Department of Justice
U.S. Attorney’s Office
Western District of Oklahoma
FOR IMMEDIATE RELEASE
Monday, June 3, 2019
OKLAHOMA CITY – COLIN ANDREW DAVIS, 33, of Oklahoma City, has pleaded guilty to tampering with fentanyl and ketamine vials while working as a paramedic for an emergency air evacuation company, announced First Assistant U.S. Attorney Robert J. Troester.
On April 30, 2019, the U.S. Attorney’s Office filed an information that charges Davis with tampering with the labeling and container for consumer products in November 2017 in Weatherford, Oklahoma. According to the information, Davis removed fentanyl and ketamine from vials and replaced them with a sterile saline solution. As a result, patients undergoing emergency air evacuation could have received saline when medical professionals intended to administer fentanyl or ketamine. The information alleges Davis took this action with reckless disregard for the risk that another person would be placed in danger of death or bodily injury and under circumstances manifesting extreme indifference to that risk. Fentanyl is a Schedule II controlled substance in the opioid family; ketamine is a Schedule III analgesic often used in anaesthesia.
"When Davis stole these drugs, he made them unavailable for critical emergency treatment and placed patient care in jeopardy," said First Assistant Troester. "This case is yet another manifestation of the ways in which opioid abuse causes harm in our community. We are pleased to work with the Food and Drug Administration as part of the Department of Justice’s focus on opioid enforcement, which includes this office’s Western Oklahoma Opioid Enforcement Team."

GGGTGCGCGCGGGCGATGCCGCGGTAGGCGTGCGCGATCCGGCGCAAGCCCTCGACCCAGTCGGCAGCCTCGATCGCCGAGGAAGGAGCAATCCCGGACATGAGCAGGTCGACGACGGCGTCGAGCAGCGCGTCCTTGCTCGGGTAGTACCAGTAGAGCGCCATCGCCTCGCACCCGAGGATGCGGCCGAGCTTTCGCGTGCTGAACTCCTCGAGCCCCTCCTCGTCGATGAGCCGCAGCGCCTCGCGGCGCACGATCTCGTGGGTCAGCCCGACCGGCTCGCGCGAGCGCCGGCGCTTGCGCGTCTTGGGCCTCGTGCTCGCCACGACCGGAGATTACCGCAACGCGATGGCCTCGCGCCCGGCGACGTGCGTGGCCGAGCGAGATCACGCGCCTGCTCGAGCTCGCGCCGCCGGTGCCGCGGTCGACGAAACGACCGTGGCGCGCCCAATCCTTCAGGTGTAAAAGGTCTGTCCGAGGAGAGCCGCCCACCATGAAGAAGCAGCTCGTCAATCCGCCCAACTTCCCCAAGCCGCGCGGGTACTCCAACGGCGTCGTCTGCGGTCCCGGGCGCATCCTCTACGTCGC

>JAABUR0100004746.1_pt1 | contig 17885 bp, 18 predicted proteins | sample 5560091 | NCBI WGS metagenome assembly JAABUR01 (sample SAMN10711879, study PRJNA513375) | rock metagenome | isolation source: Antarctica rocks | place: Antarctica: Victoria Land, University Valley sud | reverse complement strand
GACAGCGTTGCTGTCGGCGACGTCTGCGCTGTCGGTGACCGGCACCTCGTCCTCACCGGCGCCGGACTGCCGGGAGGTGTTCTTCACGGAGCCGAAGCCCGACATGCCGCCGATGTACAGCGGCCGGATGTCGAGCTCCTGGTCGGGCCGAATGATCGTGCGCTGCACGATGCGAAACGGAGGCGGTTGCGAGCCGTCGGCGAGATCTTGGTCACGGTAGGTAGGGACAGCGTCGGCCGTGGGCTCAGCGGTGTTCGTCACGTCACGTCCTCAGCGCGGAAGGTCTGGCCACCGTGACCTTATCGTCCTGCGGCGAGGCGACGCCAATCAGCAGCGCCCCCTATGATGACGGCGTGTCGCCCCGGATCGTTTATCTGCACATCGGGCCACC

"Patients experiencing pain severe enough to warrant treatment with opioids must have confidence in their health care provider that they are receiving appropriate medical care," said Special Agent-in-Charge Charles L. Grinstead, FDA Office of Criminal Investigations, Kansas City Field Office. "We are committed to working with our law enforcement partners to protect the public health and bring to justice those who tamper with medications which can not only endanger the health of patients by exposing them to contaminated products but also may deny them access to the treatments they need."
At sentencing, Davis faces a maximum penalty of ten years in prison, a fine of $250,000, and three years of supervised release. Sentencing will take place in approximately ninety days.
This case is the result of an investigation by the Food and Drug Administration, Office of Criminal Investigations. Assistant U.S. Attorney Jacquelyn M. Hutzell is prosecuting the case.
Reference is made to court filings for further information.
USAO - Oklahoma, Western